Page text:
Challenge Level

Bob sent us his solution:

Firstly I multiplied the matricies to find the new point. Using the trigonometric identities to simplify, I got the new point as $(r\cos(\theta+\phi),r\sin(\theta+\phi))$. This meant that we had rotated the point $\phi$ degrees anticlockwise.

To prove that $OX = OX' = p$, I drew a line XX', which intersects and is parallel to the line $y=x\tan\theta$ (call this point of intersection D). But $DX'=DX$ and so $ODX$ and $ODX'$ are two right-angled triangles of the same size, so $OX=OX'=p$. By the same argument I drew lines $OP$ and $OP'$, and so got right-angled triangles again, so $OP=OP'=q$.

By looking at the right-angled triangle $OAX'$, with the angle at $O$ being $2\theta$, I knew that: $$\cos2\theta=\frac{OA'}{OX}=\frac{OA'}{p}$$ and so $OA'=p\cos2\theta$.

I then looked at the right-angled triangle $X'BP$, and since the angle at $X$ is $2\theta$, $BP'=q\sin2\theta$. By applying Pythagoras' Theorem to the right-angled triangle $OAX$,$AX'=p\sin2\theta$. Finally, applying Pythagoras' Thereom to the triangle $X'BP'$ I found $BX'=q\cos2\theta$.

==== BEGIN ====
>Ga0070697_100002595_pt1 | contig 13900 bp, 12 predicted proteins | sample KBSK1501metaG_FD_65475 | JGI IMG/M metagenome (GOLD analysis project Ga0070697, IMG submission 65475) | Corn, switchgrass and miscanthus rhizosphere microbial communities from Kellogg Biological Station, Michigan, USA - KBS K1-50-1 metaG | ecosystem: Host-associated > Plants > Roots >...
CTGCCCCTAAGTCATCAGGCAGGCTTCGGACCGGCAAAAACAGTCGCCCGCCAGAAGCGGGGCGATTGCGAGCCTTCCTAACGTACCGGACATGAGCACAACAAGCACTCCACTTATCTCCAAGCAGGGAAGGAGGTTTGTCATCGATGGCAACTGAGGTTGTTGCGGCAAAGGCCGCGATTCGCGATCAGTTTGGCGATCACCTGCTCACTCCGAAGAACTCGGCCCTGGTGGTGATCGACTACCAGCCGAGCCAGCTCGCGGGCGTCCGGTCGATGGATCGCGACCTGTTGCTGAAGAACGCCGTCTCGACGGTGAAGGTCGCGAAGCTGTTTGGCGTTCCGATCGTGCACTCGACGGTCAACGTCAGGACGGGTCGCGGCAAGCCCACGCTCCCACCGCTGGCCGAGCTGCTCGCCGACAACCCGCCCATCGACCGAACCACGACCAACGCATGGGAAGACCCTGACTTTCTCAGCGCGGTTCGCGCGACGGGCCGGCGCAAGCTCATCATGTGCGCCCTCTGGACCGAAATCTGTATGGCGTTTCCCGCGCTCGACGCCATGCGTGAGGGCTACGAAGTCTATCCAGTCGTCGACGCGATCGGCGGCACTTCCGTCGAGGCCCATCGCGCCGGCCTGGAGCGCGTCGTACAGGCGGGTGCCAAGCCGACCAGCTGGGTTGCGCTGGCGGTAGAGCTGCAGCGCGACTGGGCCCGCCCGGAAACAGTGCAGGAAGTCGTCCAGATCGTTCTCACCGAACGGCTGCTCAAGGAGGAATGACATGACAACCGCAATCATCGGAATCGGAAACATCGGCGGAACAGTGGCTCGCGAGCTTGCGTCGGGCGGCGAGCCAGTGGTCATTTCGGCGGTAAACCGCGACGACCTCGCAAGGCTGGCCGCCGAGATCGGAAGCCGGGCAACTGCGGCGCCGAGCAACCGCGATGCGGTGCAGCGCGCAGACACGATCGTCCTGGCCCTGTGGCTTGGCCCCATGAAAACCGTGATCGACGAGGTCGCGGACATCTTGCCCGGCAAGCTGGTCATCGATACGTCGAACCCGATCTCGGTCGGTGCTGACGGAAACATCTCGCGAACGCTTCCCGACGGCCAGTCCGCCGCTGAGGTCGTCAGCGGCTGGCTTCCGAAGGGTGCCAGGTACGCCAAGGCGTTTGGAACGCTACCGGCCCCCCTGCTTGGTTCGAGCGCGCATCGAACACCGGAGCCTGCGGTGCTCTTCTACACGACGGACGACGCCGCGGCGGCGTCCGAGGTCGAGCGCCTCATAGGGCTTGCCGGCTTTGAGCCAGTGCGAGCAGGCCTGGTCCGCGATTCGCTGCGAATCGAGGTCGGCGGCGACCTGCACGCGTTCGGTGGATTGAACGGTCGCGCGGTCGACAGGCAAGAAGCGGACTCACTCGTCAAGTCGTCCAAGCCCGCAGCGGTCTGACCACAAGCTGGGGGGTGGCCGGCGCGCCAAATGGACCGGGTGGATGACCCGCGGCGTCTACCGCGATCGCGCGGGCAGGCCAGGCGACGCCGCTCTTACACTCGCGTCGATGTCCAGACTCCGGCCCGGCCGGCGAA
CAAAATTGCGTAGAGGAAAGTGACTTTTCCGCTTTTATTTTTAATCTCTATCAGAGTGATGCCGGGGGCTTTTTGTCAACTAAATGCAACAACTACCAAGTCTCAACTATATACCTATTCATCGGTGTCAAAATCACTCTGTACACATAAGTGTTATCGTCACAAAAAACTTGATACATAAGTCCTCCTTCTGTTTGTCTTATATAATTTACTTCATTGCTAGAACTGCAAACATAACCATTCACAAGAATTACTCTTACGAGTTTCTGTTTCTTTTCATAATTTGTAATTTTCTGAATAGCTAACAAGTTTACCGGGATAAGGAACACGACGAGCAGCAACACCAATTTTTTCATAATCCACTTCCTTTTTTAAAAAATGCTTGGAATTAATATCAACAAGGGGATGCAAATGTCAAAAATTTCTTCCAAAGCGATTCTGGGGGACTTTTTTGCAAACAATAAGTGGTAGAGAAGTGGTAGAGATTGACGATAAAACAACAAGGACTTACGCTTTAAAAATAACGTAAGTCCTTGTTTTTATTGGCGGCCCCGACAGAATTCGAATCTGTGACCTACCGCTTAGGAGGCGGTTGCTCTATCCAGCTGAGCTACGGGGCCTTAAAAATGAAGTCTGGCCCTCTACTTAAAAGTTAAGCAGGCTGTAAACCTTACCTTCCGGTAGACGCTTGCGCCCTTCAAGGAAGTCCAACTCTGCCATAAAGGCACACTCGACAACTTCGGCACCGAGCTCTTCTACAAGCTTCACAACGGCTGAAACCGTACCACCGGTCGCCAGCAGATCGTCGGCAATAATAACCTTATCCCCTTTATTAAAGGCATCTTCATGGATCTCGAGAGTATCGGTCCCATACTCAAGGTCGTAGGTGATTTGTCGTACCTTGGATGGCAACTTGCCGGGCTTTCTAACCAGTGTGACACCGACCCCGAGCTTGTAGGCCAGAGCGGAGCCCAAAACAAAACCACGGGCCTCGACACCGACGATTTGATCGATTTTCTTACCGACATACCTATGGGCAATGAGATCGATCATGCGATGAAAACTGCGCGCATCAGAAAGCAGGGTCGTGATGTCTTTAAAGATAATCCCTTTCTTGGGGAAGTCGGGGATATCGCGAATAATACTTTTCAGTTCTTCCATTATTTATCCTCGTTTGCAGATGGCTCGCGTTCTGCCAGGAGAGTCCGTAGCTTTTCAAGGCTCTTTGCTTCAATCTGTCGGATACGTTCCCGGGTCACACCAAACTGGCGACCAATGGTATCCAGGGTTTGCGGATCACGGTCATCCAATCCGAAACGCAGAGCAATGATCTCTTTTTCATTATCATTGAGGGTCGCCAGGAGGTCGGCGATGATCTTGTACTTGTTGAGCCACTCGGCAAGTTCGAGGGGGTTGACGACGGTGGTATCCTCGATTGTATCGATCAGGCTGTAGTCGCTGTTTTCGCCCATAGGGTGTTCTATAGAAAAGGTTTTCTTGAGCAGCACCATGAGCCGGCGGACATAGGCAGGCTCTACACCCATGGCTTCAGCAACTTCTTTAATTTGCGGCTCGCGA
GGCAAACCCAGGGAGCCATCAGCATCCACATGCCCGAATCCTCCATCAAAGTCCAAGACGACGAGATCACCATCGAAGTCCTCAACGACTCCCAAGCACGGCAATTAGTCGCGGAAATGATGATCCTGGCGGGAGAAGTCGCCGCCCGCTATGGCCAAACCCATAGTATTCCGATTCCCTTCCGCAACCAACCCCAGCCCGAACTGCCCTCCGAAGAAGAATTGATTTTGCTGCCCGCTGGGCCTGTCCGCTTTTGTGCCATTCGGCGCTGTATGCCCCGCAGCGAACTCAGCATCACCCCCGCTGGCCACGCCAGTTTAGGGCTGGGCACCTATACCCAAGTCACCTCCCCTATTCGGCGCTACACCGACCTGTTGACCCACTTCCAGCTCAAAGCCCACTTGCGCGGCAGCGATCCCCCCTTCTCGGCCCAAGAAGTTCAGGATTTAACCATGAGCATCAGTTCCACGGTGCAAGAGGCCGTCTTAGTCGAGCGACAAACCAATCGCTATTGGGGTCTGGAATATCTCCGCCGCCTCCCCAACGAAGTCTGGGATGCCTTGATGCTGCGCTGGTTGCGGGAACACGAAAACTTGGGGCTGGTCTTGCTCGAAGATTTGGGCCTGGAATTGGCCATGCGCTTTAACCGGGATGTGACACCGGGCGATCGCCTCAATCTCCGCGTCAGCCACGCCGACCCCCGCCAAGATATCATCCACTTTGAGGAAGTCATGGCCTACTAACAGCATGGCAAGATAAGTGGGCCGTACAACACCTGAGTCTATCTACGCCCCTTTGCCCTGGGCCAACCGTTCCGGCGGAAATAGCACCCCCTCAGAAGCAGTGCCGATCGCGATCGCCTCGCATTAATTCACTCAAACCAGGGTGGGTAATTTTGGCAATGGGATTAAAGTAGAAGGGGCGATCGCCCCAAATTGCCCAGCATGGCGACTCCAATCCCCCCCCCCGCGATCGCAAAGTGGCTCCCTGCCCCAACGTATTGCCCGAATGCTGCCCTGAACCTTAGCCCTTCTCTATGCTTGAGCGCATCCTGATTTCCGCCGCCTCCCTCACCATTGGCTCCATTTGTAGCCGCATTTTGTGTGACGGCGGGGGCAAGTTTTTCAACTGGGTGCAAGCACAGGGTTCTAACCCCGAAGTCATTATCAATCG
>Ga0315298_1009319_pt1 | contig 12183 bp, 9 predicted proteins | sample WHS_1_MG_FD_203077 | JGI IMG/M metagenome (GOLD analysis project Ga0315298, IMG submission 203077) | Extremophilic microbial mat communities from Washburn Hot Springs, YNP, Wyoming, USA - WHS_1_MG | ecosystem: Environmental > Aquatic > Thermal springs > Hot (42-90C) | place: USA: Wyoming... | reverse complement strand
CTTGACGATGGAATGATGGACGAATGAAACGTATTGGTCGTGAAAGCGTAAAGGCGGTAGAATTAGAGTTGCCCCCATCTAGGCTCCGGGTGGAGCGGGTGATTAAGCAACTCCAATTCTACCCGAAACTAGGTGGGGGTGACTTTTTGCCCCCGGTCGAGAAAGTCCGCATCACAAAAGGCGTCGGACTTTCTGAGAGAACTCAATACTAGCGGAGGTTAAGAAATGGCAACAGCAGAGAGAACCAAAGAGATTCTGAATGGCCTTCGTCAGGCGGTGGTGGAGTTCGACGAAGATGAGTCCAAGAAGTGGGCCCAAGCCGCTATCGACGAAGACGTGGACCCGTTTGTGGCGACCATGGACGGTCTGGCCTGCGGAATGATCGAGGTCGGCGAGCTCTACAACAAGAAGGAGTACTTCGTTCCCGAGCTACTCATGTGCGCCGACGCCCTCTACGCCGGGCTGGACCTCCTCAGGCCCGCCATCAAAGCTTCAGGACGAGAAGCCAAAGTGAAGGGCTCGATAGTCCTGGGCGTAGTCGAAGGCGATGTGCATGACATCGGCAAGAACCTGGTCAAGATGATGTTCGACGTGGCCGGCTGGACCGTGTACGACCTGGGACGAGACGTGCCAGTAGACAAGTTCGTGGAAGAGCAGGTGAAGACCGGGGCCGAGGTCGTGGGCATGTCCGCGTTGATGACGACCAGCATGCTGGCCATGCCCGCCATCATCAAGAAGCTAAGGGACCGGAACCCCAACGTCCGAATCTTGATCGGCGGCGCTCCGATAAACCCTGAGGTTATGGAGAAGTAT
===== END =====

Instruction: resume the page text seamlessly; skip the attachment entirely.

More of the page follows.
Looking at the change in X co-ordinates, I found $P'=(p\cos2\theta+q\sin2\theta, \; p\sin2\theta-q\cos2\theta)$.

So the matrix for the reflection would be:

\mathbf{T}= \left(
\begin{array}{cc} cos 2\theta & sin2\theta\\ sin2\theta &
-\cos2\theta \end{array} \right)

You may also like to look at the
problem ' The Matrix ' from July 2003
and its solution for an explanation of how a transformation of the
plane is given by a matrix and how you can find the image of a
point by multiplying its vector by the matrix of the
transformation.